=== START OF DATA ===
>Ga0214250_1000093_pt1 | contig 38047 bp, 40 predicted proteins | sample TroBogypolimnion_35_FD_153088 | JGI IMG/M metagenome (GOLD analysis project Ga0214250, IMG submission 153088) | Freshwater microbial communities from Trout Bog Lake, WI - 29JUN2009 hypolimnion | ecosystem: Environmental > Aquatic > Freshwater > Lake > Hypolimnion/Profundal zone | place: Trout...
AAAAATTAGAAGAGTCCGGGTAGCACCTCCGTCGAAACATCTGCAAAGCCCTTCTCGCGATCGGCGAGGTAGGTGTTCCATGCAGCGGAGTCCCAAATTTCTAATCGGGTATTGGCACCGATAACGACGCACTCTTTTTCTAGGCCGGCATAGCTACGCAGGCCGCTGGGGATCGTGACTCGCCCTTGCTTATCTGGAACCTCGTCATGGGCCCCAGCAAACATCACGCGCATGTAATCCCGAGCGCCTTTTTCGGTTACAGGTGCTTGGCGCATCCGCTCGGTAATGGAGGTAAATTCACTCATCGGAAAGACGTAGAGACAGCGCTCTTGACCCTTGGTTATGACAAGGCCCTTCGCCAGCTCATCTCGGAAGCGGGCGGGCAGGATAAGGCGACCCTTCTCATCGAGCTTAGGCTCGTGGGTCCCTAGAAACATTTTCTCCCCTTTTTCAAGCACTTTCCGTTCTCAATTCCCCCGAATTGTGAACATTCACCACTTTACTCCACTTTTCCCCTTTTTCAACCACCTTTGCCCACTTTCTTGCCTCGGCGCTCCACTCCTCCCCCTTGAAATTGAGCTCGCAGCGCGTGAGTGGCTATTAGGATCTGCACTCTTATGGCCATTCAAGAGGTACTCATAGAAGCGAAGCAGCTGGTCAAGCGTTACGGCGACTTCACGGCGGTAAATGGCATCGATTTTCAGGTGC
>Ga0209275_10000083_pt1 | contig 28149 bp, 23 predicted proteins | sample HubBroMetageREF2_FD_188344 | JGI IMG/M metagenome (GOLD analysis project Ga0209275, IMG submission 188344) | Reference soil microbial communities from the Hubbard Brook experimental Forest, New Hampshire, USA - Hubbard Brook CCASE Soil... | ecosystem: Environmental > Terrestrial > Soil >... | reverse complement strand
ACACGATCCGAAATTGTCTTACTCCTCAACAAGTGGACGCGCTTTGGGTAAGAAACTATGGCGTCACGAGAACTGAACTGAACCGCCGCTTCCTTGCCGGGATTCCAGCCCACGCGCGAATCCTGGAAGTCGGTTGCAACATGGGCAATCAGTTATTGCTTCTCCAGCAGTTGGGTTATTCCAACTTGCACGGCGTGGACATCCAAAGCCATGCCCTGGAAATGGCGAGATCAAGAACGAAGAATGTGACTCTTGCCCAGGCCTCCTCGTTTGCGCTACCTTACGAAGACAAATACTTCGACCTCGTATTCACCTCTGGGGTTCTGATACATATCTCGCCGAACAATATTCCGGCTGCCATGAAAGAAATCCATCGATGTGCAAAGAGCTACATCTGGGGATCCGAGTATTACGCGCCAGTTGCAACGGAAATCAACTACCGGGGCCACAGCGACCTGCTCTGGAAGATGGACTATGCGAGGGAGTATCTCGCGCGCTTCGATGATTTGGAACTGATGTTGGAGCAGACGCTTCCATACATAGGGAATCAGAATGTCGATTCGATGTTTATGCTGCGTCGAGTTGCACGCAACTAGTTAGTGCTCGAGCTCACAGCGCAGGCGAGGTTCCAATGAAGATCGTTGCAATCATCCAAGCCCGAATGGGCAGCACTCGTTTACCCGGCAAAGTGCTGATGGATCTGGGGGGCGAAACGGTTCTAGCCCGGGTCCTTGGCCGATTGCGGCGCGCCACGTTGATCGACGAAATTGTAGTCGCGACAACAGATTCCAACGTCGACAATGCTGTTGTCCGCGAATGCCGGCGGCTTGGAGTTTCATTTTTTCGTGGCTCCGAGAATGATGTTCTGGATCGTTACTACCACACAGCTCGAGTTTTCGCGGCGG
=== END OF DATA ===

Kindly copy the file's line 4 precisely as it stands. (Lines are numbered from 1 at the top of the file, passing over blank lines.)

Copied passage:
ACACGATCCGAAATTGTCTTACTCCTCAACAAGTGGACGCGCTTTGGGTAAGAAACTATGGCGTCACGAGAACTGAACTGAACCGCCGCTTCCTTGCCGGGATTCCAGCCCACGCGCGAATCCTGGAAGTCGGTTGCAACATGGGCAATCAGTTATTGCTTCTCCAGCAGTTGGGTTATTCCAACTTGCACGGCGTGGACATCCAAAGCCATGCCCTGGAAATGGCGAGATCAAGAACGAAGAATGTGACTCTTGCCCAGGCCTCCTCGTTTGCGCTACCTTACGAAGACAAATACTTCGACCTCGTATTCACCTCTGGGGTTCTGATACATATCTCGCCGAACAATATTCCGGCTGCCATGAAAGAAATCCATCGATGTGCAAAGAGCTACATCTGGGGATCCGAGTATTACGCGCCAGTTGCAACGGAAATCAACTACCGGGGCCACAGCGACCTGCTCTGGAAGATGGACTATGCGAGGGAGTATCTCGCGCGCTTCGATGATTTGGAACTGATGTTGGAGCAGACGCTTCCATACATAGGGAATCAGAATGTCGATTCGATGTTTATGCTGCGTCGAGTTGCACGCAACTAGTTAGTGCTCGAGCTCACAGCGCAGGCGAGGTTCCAATGAAGATCGTTGCAATCATCCAAGCCCGAATGGGCAGCACTCGTTTACCCGGCAAAGTGCTGATGGATCTGGGGGGCGAAACGGTTCTAGCCCGGGTCCTTGGCCGATTGCGGCGCGCCACGTTGATCGACGAAATTGTAGTCGCGACAACAGATTCCAACGTCGACAATGCTGTTGTCCGCGAATGCCGGCGGCTTGGAGTTTCATTTTTTCGTGGCTCCGAGAATGATGTTCTGGATCGTTACTACCACACAGCTCGAGTTTTCGCGGCGG